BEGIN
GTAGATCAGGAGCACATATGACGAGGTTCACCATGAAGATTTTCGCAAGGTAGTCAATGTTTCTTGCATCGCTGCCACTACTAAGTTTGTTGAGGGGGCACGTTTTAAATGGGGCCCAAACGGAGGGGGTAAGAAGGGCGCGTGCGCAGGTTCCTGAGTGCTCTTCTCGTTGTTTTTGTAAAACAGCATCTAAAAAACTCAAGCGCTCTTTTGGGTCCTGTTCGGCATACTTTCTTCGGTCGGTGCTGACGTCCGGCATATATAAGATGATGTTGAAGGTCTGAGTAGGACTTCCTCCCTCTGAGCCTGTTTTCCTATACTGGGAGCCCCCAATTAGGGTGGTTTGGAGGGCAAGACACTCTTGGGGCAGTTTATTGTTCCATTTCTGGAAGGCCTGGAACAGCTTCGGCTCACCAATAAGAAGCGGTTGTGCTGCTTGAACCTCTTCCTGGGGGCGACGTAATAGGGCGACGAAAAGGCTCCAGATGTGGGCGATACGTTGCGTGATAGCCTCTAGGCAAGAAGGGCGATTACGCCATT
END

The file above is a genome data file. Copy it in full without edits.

GTAGATCAGGAGCACATATGACGAGGTTCACCATGAAGATTTTCGCAAGGTAGTCAATGTTTCTTGCATCGCTGCCACTACTAAGTTTGTTGAGGGGGCACGTTTTAAATGGGGCCCAAACGGAGGGGGTAAGAAGGGCGCGTGCGCAGGTTCCTGAGTGCTCTTCTCGTTGTTTTTGTAAAACAGCATCTAAAAAACTCAAGCGCTCTTTTGGGTCCTGTTCGGCATACTTTCTTCGGTCGGTGCTGACGTCCGGCATATATAAGATGATGTTGAAGGTCTGAGTAGGACTTCCTCCCTCTGAGCCTGTTTTCCTATACTGGGAGCCCCCAATTAGGGTGGTTTGGAGGGCAAGACACTCTTGGGGCAGTTTATTGTTCCATTTCTGGAAGGCCTGGAACAGCTTCGGCTCACCAATAAGAAGCGGTTGTGCTGCTTGAACCTCTTCCTGGGGGCGACGTAATAGGGCGACGAAAAGGCTCCAGATGTGGGCGATACGTTGCGTGATAGCCTCTAGGCAAGAAGGGCGATTACGCCATT